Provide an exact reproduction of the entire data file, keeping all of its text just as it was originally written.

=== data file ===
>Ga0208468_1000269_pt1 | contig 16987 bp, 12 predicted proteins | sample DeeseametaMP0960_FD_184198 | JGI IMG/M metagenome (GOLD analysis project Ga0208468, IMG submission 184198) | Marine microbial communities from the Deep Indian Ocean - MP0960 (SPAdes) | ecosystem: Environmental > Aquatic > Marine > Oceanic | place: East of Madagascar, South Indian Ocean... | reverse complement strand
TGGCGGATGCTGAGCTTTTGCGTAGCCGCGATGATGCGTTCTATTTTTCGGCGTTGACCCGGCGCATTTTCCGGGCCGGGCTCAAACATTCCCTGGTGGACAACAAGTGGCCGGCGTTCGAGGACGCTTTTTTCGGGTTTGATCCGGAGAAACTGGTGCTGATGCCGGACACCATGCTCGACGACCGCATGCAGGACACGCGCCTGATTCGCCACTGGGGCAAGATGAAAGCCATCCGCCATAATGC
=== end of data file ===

>Ga0208468_1000269_pt1 | contig 16987 bp, 12 predicted proteins | sample DeeseametaMP0960_FD_184198 | JGI IMG/M metagenome (GOLD analysis project Ga0208468, IMG submission 184198) | Marine microbial communities from the Deep Indian Ocean - MP0960 (SPAdes) | ecosystem: Environmental > Aquatic > Marine > Oceanic | place: East of Madagascar, South Indian Ocean... | reverse complement strand
TGGCGGATGCTGAGCTTTTGCGTAGCCGCGATGATGCGTTCTATTTTTCGGCGTTGACCCGGCGCATTTTCCGGGCCGGGCTCAAACATTCCCTGGTGGACAACAAGTGGCCGGCGTTCGAGGACGCTTTTTTCGGGTTTGATCCGGAGAAACTGGTGCTGATGCCGGACACCATGCTCGACGACCGCATGCAGGACACGCGCCTGATTCGCCACTGGGGCAAGATGAAAGCCATCCGCCATAATGC